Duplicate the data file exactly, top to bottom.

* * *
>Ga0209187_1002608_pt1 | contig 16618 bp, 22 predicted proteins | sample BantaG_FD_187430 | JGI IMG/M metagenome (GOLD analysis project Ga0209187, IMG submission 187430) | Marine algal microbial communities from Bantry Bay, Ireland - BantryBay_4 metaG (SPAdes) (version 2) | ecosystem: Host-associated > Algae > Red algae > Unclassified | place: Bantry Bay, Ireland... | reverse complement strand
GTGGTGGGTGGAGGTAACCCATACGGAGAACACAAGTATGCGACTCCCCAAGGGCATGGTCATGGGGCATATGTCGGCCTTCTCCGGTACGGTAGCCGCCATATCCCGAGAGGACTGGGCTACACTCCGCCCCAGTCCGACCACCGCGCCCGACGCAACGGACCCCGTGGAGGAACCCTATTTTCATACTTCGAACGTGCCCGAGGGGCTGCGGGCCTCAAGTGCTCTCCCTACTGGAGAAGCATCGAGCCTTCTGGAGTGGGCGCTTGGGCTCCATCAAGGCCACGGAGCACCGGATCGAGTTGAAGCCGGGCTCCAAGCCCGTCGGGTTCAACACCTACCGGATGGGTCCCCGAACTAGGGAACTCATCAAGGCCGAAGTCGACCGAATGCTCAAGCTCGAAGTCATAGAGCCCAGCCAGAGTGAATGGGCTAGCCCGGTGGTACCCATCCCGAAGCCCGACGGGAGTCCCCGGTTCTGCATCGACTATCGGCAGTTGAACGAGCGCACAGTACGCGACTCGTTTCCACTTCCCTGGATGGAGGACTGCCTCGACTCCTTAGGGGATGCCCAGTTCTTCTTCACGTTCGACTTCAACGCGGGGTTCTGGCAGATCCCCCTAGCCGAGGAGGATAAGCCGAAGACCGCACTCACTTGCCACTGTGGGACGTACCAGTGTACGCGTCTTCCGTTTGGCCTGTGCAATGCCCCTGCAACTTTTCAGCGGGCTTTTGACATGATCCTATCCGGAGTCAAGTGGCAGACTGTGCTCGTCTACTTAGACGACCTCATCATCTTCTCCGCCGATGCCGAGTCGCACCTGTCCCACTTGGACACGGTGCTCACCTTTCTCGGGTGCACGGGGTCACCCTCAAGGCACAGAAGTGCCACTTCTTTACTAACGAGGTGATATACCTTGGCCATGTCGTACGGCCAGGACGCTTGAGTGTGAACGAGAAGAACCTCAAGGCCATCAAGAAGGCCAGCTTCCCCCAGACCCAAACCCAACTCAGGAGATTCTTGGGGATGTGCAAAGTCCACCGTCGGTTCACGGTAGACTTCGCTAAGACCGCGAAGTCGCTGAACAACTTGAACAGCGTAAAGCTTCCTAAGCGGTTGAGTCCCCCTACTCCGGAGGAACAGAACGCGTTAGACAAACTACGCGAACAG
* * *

>Ga0209187_1002608_pt1 | contig 16618 bp, 22 predicted proteins | sample BantaG_FD_187430 | JGI IMG/M metagenome (GOLD analysis project Ga0209187, IMG submission 187430) | Marine algal microbial communities from Bantry Bay, Ireland - BantryBay_4 metaG (SPAdes) (version 2) | ecosystem: Host-associated > Algae > Red algae > Unclassified | place: Bantry Bay, Ireland... | reverse complement strand
GTGGTGGGTGGAGGTAACCCATACGGAGAACACAAGTATGCGACTCCCCAAGGGCATGGTCATGGGGCATATGTCGGCCTTCTCCGGTACGGTAGCCGCCATATCCCGAGAGGACTGGGCTACACTCCGCCCCAGTCCGACCACCGCGCCCGACGCAACGGACCCCGTGGAGGAACCCTATTTTCATACTTCGAACGTGCCCGAGGGGCTGCGGGCCTCAAGTGCTCTCCCTACTGGAGAAGCATCGAGCCTTCTGGAGTGGGCGCTTGGGCTCCATCAAGGCCACGGAGCACCGGATCGAGTTGAAGCCGGGCTCCAAGCCCGTCGGGTTCAACACCTACCGGATGGGTCCCCGAACTAGGGAACTCATCAAGGCCGAAGTCGACCGAATGCTCAAGCTCGAAGTCATAGAGCCCAGCCAGAGTGAATGGGCTAGCCCGGTGGTACCCATCCCGAAGCCCGACGGGAGTCCCCGGTTCTGCATCGACTATCGGCAGTTGAACGAGCGCACAGTACGCGACTCGTTTCCACTTCCCTGGATGGAGGACTGCCTCGACTCCTTAGGGGATGCCCAGTTCTTCTTCACGTTCGACTTCAACGCGGGGTTCTGGCAGATCCCCCTAGCCGAGGAGGATAAGCCGAAGACCGCACTCACTTGCCACTGTGGGACGTACCAGTGTACGCGTCTTCCGTTTGGCCTGTGCAATGCCCCTGCAACTTTTCAGCGGGCTTTTGACATGATCCTATCCGGAGTCAAGTGGCAGACTGTGCTCGTCTACTTAGACGACCTCATCATCTTCTCCGCCGATGCCGAGTCGCACCTGTCCCACTTGGACACGGTGCTCACCTTTCTCGGGTGCACGGGGTCACCCTCAAGGCACAGAAGTGCCACTTCTTTACTAACGAGGTGATATACCTTGGCCATGTCGTACGGCCAGGACGCTTGAGTGTGAACGAGAAGAACCTCAAGGCCATCAAGAAGGCCAGCTTCCCCCAGACCCAAACCCAACTCAGGAGATTCTTGGGGATGTGCAAAGTCCACCGTCGGTTCACGGTAGACTTCGCTAAGACCGCGAAGTCGCTGAACAACTTGAACAGCGTAAAGCTTCCTAAGCGGTTGAGTCCCCCTACTCCGGAGGAACAGAACGCGTTAGACAAACTACGCGAACAG